One problem with dry buttermilk is that after opening, it tends to harden over time. This is because it absorbs moisture from the air. If your buttermilk powder has hardened into a rock you can powder it again in a food processor, or by hand with a mortar and pestle. To prevent it from happening in the first place, double wrap your tub of buttermilk powder by making certain the tub is well sealed and then placing it in a plastic zipper bag or bread bag. Refrigerating it after it has been double wrapped will also extend it’s shelf life.
Powdered milk tastes much better these days than it used to. If you haven’t given it a try in a while, then it’s worth trying again. As far as cost goes, its a toss-up. Some years powdered milk costs far less than fresh milk, sometimes it costs about the same. Every now and then it can even cost more. Usually it’s cheaper per gallon than fresh milk. Do the math to compare the prices in your area.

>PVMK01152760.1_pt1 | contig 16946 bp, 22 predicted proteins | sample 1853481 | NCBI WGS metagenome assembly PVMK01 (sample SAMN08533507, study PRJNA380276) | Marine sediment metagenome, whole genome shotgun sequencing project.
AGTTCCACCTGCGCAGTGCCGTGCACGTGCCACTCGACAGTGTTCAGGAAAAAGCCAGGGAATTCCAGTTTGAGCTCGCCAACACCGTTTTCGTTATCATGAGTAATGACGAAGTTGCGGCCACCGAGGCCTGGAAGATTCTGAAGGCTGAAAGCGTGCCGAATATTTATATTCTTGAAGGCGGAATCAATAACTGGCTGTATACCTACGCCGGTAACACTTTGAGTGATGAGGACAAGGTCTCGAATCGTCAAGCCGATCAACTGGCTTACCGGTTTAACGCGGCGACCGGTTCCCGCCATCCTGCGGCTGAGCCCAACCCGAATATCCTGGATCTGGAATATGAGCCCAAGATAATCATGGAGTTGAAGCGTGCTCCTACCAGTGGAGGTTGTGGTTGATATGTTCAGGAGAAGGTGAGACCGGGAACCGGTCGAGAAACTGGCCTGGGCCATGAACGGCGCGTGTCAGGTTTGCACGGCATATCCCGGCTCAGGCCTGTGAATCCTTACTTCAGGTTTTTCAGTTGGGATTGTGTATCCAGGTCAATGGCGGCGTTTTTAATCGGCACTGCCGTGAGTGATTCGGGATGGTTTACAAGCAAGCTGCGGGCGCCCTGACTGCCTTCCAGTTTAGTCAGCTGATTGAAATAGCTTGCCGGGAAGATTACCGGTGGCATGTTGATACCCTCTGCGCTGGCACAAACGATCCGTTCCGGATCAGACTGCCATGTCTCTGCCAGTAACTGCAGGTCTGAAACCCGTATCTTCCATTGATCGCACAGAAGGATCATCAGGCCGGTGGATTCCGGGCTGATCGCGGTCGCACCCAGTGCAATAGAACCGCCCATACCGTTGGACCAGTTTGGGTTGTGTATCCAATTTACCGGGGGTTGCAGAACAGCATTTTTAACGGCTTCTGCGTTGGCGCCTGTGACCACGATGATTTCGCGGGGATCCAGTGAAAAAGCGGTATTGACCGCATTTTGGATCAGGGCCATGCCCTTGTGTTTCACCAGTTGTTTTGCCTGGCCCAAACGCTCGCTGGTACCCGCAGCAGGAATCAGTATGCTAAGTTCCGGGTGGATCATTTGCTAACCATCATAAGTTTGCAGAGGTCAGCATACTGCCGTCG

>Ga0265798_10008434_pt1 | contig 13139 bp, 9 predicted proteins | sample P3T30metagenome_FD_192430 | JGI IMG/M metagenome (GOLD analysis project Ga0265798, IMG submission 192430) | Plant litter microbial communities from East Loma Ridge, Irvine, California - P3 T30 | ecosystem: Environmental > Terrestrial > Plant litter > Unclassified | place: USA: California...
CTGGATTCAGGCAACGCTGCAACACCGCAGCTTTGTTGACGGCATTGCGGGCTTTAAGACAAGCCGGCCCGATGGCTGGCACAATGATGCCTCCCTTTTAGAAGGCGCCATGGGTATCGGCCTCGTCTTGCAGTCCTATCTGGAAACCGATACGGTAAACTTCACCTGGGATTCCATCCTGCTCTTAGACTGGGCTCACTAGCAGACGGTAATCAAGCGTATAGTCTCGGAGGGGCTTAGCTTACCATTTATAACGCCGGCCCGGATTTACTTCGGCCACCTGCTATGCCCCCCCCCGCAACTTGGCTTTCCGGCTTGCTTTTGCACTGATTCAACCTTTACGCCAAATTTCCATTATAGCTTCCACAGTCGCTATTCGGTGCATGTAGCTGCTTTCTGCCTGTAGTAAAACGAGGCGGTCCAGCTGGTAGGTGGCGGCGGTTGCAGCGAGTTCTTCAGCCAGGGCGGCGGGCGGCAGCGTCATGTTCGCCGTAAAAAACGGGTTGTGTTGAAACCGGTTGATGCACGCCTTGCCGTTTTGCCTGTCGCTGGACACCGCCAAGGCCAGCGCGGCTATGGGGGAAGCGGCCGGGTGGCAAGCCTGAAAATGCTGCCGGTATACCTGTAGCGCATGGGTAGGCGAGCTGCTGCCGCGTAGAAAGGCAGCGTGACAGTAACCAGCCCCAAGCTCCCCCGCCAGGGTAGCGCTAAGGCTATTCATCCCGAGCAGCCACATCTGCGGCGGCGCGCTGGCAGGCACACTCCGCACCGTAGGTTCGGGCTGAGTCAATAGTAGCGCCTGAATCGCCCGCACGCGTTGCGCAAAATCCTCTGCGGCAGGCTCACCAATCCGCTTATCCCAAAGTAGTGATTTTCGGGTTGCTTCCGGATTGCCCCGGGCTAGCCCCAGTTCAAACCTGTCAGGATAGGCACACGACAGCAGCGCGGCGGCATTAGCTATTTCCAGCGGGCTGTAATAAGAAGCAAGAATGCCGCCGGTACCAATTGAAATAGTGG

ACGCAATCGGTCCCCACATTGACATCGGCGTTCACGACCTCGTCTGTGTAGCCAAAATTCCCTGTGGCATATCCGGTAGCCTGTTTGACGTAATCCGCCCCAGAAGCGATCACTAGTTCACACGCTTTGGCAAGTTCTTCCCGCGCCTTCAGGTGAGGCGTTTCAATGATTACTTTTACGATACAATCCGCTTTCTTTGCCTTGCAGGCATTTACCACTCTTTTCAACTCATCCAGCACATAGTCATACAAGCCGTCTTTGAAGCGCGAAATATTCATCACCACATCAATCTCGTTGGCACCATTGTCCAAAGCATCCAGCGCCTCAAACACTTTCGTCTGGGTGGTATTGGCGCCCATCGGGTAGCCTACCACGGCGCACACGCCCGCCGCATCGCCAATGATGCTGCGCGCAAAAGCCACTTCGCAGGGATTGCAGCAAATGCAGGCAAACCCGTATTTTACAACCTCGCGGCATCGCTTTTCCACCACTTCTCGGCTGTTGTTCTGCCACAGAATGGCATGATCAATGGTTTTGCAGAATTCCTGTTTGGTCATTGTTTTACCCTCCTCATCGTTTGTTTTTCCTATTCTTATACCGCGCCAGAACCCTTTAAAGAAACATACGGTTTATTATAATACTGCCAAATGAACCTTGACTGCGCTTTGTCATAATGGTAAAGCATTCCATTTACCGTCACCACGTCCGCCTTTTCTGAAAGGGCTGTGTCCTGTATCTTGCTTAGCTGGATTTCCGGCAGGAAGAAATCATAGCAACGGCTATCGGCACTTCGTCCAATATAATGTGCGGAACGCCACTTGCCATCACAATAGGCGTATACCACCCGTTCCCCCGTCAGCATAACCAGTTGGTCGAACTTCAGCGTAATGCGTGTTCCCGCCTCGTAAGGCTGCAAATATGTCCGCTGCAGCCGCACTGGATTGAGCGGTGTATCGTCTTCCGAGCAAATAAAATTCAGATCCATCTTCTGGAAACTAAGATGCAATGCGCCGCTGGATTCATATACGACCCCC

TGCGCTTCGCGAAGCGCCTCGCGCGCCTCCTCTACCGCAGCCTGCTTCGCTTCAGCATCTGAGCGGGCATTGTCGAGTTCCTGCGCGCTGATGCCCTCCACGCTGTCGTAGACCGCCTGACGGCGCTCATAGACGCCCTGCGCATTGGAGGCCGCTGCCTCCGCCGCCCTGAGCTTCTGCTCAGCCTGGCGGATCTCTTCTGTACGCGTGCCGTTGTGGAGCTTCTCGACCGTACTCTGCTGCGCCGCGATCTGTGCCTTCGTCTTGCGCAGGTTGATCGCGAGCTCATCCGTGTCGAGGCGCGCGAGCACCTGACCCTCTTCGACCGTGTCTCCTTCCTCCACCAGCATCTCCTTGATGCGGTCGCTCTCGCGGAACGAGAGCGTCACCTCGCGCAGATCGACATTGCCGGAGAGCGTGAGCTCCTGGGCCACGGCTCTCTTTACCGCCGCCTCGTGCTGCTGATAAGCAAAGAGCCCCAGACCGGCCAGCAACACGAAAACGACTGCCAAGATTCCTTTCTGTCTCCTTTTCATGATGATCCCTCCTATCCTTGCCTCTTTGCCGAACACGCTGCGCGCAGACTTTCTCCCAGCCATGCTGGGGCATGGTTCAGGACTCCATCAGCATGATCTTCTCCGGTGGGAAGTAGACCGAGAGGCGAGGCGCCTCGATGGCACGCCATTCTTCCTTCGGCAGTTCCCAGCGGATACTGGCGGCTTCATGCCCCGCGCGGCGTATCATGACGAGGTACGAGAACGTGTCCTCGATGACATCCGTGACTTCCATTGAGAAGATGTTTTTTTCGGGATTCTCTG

Where powdered milk surpasses fresh milk, is in its keeping qualities. Fresh milk will keep for a week in the refrigerator. Powdered milk will keep for a year or longer on your pantry shelf. If you live a feast and famine lifestyle like my family, then powdered milk is one of the best dry goods you can keep around for lean times. Buy extra powdered milk when your income is better, and you will have it around to keep you in good stead when times are hard.
Reconstituted milk, either nonfat or whole, can be used in place of liquid milk in almost any recipe. I have never had it fail me, but there might be some obscure recipe out there where it wouldn’t work. My family uses it for drinking, cooking, baking, hot chocolate, custards, quiches, pretty much everywhere that you could use fresh milk. I cannot name another family staple, besides flour, that is more versatile and more essential to a family pantry.